"Reuniting with my community mates always brings me more in touch with the values and reminds me that a different life is possible."

I have worked to incorporate JVC Northwest’s values of community, social and ecological justice, simple living, and spirituality/reflection into my life as a former Jesuit Volunteer. But it is difficult living out these values in the face of capitalism, secularism, consumerism, and American hyper-individualism. Reuniting with my community mates always brings me more in touch with the values and reminds me that a different life is possible. With my community mates, I am reassured that humans are not meant to be alone. We can only flourish and find peace when held in community with others. Until our next reunion, I remain grateful to JVC Northwest for bringing us together. I keep my former students and St. X in my heart.

Last week, as I gazed around the campfire at the faces of my community mates, I was awash in familiarity and a sense of home. Rumi’s words ran through my mind:

I cannot praise You as You should be praised. 
Such words are infinitely beyond my understanding.*

*“The Essential Rumi – reissue: New Expanded Edition” by Coleman Barks, Jalal al-Din Rumi, John Moyne.

Amanda Peters is an FJV (St. Xavier, ‘16-17) living in Metro Detroit, Michigan. She is a proud graduate of University of Michigan and works as a high school history teacher. She is passionate about sustainability, spirituality, and advocating for Indigenous and LGBTQ+ rights. She believes that writing is the ultimate tool to remind us of our shared humanity.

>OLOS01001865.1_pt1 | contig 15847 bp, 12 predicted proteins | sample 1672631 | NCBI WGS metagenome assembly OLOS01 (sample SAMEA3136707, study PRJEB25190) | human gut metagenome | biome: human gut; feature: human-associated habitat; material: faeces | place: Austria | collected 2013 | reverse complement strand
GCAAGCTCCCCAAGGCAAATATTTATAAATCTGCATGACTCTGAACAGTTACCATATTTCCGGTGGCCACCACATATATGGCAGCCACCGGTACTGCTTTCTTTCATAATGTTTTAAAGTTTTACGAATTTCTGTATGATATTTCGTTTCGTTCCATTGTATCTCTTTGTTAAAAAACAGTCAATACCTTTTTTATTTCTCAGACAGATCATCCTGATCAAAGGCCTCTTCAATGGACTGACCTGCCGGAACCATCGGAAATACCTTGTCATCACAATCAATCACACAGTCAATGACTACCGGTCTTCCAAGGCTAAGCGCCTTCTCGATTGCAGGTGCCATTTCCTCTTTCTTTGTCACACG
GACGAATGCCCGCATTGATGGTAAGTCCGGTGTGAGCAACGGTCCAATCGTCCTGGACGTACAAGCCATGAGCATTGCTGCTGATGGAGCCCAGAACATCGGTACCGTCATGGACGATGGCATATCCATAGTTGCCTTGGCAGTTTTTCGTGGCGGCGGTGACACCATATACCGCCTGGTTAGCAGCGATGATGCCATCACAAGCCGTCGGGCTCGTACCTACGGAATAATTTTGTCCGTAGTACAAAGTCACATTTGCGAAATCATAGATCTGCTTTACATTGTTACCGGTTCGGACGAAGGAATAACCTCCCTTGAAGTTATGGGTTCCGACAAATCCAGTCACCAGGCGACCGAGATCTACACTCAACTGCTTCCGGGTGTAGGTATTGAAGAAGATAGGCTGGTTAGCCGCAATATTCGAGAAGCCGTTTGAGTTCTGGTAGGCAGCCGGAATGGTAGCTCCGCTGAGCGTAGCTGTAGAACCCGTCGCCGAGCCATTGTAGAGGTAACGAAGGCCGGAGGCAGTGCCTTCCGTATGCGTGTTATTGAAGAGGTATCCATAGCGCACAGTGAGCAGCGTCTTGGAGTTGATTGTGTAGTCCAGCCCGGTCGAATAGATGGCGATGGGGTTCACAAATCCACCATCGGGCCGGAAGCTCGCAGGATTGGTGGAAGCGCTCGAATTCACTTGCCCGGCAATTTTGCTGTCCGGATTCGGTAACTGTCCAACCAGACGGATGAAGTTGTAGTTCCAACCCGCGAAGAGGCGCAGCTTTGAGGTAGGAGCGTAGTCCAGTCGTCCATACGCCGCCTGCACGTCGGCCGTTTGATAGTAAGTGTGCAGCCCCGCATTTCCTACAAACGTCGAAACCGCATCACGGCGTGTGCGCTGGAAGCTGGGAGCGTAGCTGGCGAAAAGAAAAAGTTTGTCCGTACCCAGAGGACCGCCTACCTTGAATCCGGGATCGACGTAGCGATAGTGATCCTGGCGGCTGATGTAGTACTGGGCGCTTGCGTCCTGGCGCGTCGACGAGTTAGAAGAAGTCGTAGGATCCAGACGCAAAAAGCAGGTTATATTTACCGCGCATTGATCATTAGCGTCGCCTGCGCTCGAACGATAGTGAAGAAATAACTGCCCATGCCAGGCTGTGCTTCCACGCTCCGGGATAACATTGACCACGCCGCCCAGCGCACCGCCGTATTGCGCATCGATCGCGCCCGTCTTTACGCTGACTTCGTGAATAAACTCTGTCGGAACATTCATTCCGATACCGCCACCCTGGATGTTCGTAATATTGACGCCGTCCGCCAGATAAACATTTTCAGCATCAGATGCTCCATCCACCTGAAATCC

3 thoughts on “FJV Reflection – Encountering the Divine in Community”

  1. Thank You for sharing these memories. We were in Fairbanks, Alaska back in 1970 and that was such an impactful time in our lives. We still have strong connections with one another. Blessings.

    Reply
  2. Amanda, thank you for sharing your JVC experience. Like so many, my volunteer years have made a positive imprint on my life. I am thankful that I have lasting and meaningful friendships with the volunteers from Bethel 1976

    Reply
  3. Amanda Peters, I loved reading your article and I loved seeing your photos. My husband and I were in Spokane and then Omak in 1976-1978. Being with the JVC had major impact on our lives. Although I no longer have connections from those days, I still live with the values. Thankyou for your Reflection.

    Reply

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Zayna Abusada

(She/her/hers)
JVC Northwest Recruiter

Zayna Abusada (Ashland, MT ’17-18, Anchorage, AK ’18-19) was most recently a JV in south-central Alaska serving with immigrant and refugee English-Language learners as the Academy for Citizenship and Civics Support Specialist with the Alaska Literacy Program (ALP) in Anchorage. Zayna first served with Indigenous students on the Northern Cheyenne and Crow Reservations. Originally from Iowa City, Iowa, Zayna went on to earn her undergraduate degree in History and Theological Studies with a minor in Middle Eastern Studies at Saint Louis University.